Landlords lost another court challenge to rent stabilization.
In the latest setback to the legal effort to deregulate housing, a Manhattan judge dismissed a lawsuit by owners, ruling that they “knowingly entered a highly regulated industry” and therefore their constitutional rights were not violated by New York’s Housing Stability and Tenant Protection Act of 2019.
It is undoubtedly true that today’s owners were not around when their buildings were initially thrown into rent regulation. But that fact alone does not make any regulation of their units constitutional. For instance, if lawmakers lowered the rents to $1 a month, the vast majority of judges would call that a “taking.” The question is how much of a rent limit is constitutional.
Another certainty: Regulation can lower rents — and value — for a given building. I will pick one at random: 285 Quincy Street, a rent-stabilized building in Bedford-Stuyvesant. It’s big — 32,000 square feet, with large units, according to a listing. The property is near the G train and Herbert Von King Park. It has 21 units and just sold for a mere $2.5 million. That’s what a single two-bedroom apartment costs at One Prospect Park West.
True, the latter is a new, luxury dwelling with park views. But the price difference is astonishing. Regulation has pushed the value of 285 Quincy down to just $119,000 per unit, which means it could be profitable even with low rents.
This is a reminder of the power of regulation, not an argument for rent control, which is a winners-and-losers system too complex to get into here. But regulation could be the reason that many of the Quincy Street units are empty. Sometimes regulated rents are too low to justify bringing units into livable condition. In this case, the seller might have kept units empty to boost the sale price: In rent-regulated buildings, where a tenant can stay for decades, buyers prefer empty units. That’s why the listing boasted “significant vacancy.”
Is it possible to stop discrimination against tenants bearing Section 8 vouchers?
Yesterday’s Daily Dirt described the lawsuit against landlords and brokerages for allegedly hanging up on apartment hunters who mentioned Section 8 vouchers.
In New York City buildings of three or more units, discrimination based on tenants’ source of income is illegal. But some landlords have been rejecting Section 8 tenants since Congress authorized the program in 1974. Can this entrenched behavior be stamped out?
I have a friend who worked at his mother’s brokerage in Sheepshead Bay in the early 1990s. I still remember him telling me of the futility of showing certain apartments to prospective tenants with Section 8. He knew which landlords would take Section 8 and which would not — and also which ones would not rent to Black people.
Not showing a unit would be illegal, he said. So they went through the motions.
But showing apartments, even when rejection seems certain, helps to stamp out discrimination. Over time, presented with enough Section 8 or applicants of color, even racist landlords might change their ways.
But the incentive to discriminate makes progress harder. Brokers working on commission only get paid when the home they show is rented or sold. The financial model encourages steering of renters and buyers to homes that — in the broker’s conscious or subconscious mind — they are more likely to get.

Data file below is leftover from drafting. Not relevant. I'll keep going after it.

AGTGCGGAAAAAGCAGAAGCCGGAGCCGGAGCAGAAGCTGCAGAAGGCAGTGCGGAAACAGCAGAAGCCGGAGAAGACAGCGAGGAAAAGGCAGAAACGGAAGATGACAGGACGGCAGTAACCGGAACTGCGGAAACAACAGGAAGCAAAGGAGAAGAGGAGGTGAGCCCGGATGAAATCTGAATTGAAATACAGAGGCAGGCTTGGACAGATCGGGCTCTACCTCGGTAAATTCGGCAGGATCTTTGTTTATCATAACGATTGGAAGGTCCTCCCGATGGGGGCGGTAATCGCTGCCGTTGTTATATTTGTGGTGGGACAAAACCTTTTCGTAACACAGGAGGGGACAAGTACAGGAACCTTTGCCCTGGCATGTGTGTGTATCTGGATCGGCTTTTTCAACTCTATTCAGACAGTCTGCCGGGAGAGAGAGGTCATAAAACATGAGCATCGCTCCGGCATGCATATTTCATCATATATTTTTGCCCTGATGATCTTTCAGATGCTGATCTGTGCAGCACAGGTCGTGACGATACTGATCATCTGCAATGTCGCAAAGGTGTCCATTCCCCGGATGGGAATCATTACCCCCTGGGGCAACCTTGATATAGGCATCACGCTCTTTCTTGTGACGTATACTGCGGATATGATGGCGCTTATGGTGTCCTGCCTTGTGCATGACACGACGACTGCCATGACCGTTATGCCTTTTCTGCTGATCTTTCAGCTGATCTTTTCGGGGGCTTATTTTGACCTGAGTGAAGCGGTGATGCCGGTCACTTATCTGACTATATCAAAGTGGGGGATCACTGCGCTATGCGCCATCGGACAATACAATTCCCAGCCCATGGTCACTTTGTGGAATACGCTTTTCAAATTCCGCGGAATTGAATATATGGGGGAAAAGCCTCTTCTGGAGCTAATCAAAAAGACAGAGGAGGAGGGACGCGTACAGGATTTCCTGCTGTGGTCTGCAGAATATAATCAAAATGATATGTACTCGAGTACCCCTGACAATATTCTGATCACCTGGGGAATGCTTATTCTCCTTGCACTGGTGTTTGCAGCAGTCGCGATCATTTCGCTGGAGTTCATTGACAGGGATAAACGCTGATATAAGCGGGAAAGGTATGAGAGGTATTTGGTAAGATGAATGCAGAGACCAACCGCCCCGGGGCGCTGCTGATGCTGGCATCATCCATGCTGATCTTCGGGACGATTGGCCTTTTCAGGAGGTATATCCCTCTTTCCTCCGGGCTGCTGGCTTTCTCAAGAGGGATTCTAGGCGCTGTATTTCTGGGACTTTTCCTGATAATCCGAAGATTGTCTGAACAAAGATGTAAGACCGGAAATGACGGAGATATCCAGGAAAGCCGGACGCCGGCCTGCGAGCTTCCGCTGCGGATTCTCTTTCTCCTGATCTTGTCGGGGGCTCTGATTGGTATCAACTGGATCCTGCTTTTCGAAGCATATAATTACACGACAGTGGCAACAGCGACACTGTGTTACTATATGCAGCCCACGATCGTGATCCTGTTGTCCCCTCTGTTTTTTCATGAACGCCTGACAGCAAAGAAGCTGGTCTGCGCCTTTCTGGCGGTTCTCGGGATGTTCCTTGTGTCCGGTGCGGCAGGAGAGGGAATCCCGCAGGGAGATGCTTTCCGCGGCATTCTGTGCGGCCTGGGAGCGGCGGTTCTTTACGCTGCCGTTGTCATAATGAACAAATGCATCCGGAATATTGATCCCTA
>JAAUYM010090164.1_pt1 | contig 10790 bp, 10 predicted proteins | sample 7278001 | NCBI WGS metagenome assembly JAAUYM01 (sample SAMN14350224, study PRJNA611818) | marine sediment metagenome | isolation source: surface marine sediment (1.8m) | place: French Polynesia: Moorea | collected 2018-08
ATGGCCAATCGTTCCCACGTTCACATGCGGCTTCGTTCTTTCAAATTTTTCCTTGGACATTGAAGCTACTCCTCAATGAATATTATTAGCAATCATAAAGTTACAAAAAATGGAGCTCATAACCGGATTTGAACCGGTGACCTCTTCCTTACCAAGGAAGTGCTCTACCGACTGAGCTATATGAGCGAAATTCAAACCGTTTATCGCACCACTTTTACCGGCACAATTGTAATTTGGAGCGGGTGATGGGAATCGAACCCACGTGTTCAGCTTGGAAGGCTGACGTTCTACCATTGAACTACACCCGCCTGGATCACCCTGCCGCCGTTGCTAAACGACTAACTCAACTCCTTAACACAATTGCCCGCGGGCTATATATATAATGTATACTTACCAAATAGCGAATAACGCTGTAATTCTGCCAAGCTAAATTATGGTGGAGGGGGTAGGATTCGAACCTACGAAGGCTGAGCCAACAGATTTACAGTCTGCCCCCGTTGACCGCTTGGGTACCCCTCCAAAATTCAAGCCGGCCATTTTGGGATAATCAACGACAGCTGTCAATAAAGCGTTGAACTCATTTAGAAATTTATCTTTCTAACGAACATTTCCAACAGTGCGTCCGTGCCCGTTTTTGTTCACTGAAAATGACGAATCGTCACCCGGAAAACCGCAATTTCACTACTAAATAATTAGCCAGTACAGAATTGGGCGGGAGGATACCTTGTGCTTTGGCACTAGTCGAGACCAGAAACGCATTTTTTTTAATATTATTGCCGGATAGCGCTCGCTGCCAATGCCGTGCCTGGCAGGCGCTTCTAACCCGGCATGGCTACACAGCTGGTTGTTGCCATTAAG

What we’re thinking about: Would a non-commission-based compensation model for brokers help to end discrimination against prospective tenants or home buyers? Send a note to [email protected]
Residential: The priciest residential closing recorded Tuesday was for a townhouse at 12 East 69th Street in Lenox Hill at $59 million.
Commercial: The most expensive commercial closing of the day was for an auto-body shop at 400 West 219th Street in Inwood at $16 million.
The largest new building filing of the day was for a 5,475-square-foot residential building at 37 Meserole Street in Williamsburg. Jiali Zeng of Sunny Tsang LLC filed the permit application.
NEW TO THE MARKET
The priciest residence to hit the market was a condo unit at 1010 Park Avenue on the Upper East Side at $9.8 million. Brown Harris Stevens has the listing.
—Research by Orion Jones
A thing we’ve learned…
The term “fee simple ownership” has its roots in feudalism. Knights and other workers held land in exchange for work they did for their overlords, who protected them. These relationships were referred to as a “fiefs,” from which the word “fee” is derived.
Elsewhere in New York
— Mayor Bill de Blasio says New York City is on track to reach its goal of 5 million Covid-19 vaccinations by late June, the Wall Street Journal reported. Last week, more than 370,000 vaccines were administered. The mayor reportedly asked President Joe Biden to “cut out the middle person” — a.k.a. Gov. Andrew Cuomo — and deliver vaccines straight to the city.
— A poll by Siena college found that 35 percent of New York voters believe Cuomo has committed sexual harassment. Another 24 percent do not believe the allegations, and 41 percent of those surveyed are undecided.
— Rep. Mondaire Jones of Westchester and Rockland counties is calling for a federal investigation of the Mario M. Cuomo Bridge, the Times-Union reported. The Democratic congressman wrote a letter to Transportation Secretary Pete Buttigieg asking him to investigate claims that the structure’s contractors “covered up” faulty bolts.